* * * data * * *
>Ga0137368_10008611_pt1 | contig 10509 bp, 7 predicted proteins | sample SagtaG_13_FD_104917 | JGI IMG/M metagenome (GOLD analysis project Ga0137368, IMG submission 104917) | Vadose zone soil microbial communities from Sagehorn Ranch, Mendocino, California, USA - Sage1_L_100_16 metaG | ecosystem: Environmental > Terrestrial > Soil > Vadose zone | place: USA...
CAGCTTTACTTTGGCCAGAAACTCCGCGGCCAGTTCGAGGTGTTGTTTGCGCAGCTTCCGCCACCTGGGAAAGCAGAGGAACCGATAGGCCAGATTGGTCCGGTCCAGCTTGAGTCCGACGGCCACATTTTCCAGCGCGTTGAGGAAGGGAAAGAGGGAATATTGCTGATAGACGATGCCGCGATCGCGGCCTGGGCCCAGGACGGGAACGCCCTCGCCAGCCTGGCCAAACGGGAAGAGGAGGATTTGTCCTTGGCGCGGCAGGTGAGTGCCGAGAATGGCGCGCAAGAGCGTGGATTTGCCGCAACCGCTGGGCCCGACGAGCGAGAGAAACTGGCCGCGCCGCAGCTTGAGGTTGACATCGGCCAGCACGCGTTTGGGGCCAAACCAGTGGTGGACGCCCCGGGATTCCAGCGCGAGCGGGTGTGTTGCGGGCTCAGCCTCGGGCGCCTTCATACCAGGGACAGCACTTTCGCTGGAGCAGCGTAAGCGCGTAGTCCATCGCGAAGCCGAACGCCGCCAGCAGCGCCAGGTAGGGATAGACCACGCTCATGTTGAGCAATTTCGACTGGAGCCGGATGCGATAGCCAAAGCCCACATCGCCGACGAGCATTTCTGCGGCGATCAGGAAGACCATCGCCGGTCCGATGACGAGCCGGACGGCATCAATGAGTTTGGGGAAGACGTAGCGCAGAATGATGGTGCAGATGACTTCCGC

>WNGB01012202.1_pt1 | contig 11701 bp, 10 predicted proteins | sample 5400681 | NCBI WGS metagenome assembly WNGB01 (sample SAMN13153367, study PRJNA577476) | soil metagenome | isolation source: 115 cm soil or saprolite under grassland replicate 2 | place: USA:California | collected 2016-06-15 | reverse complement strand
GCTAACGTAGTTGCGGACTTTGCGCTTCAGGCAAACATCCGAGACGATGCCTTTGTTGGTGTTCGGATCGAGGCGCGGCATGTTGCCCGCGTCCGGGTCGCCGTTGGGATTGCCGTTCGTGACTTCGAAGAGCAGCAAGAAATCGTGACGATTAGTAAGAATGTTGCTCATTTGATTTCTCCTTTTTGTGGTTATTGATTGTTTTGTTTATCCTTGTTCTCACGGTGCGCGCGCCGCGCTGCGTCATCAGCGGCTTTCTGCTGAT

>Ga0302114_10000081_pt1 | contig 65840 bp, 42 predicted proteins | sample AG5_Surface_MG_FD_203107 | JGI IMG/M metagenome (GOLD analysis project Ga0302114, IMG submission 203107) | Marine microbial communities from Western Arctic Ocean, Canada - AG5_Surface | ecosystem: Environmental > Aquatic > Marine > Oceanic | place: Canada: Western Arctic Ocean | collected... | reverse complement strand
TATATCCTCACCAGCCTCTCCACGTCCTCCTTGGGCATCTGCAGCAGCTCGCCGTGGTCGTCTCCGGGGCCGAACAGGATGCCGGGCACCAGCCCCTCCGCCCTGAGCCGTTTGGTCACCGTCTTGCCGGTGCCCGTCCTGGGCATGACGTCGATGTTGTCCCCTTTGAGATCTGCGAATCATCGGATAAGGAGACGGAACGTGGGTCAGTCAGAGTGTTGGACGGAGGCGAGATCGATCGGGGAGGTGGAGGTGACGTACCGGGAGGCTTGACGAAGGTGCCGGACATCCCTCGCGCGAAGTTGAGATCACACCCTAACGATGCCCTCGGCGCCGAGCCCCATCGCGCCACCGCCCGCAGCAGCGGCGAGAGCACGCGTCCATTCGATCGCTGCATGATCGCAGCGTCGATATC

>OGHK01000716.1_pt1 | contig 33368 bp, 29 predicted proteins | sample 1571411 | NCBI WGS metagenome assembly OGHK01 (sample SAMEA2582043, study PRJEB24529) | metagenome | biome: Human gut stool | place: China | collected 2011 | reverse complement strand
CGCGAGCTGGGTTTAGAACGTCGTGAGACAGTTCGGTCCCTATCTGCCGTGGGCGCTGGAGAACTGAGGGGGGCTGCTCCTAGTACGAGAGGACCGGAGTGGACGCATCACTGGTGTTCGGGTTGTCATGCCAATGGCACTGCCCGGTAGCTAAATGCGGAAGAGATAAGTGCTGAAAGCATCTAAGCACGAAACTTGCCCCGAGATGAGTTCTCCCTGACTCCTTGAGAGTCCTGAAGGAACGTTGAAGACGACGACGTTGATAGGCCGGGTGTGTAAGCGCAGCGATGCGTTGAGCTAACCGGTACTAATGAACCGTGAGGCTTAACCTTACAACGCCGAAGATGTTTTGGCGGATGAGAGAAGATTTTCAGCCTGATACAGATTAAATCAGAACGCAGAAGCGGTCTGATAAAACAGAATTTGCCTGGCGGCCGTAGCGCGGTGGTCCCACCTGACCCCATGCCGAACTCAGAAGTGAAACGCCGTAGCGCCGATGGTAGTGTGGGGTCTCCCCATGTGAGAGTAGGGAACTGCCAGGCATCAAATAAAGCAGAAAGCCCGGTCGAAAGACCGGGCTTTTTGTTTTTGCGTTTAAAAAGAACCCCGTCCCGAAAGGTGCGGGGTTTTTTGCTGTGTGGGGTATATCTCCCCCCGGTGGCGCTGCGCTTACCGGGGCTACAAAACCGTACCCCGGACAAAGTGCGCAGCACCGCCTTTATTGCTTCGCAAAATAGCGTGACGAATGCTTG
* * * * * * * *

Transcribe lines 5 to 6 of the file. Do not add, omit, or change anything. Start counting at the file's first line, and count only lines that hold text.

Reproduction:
>Ga0302114_10000081_pt1 | contig 65840 bp, 42 predicted proteins | sample AG5_Surface_MG_FD_203107 | JGI IMG/M metagenome (GOLD analysis project Ga0302114, IMG submission 203107) | Marine microbial communities from Western Arctic Ocean, Canada - AG5_Surface | ecosystem: Environmental > Aquatic > Marine > Oceanic | place: Canada: Western Arctic Ocean | collected... | reverse complement strand
TATATCCTCACCAGCCTCTCCACGTCCTCCTTGGGCATCTGCAGCAGCTCGCCGTGGTCGTCTCCGGGGCCGAACAGGATGCCGGGCACCAGCCCCTCCGCCCTGAGCCGTTTGGTCACCGTCTTGCCGGTGCCCGTCCTGGGCATGACGTCGATGTTGTCCCCTTTGAGATCTGCGAATCATCGGATAAGGAGACGGAACGTGGGTCAGTCAGAGTGTTGGACGGAGGCGAGATCGATCGGGGAGGTGGAGGTGACGTACCGGGAGGCTTGACGAAGGTGCCGGACATCCCTCGCGCGAAGTTGAGATCACACCCTAACGATGCCCTCGGCGCCGAGCCCCATCGCGCCACCGCCCGCAGCAGCGGCGAGAGCACGCGTCCATTCGATCGCTGCATGATCGCAGCGTCGATATC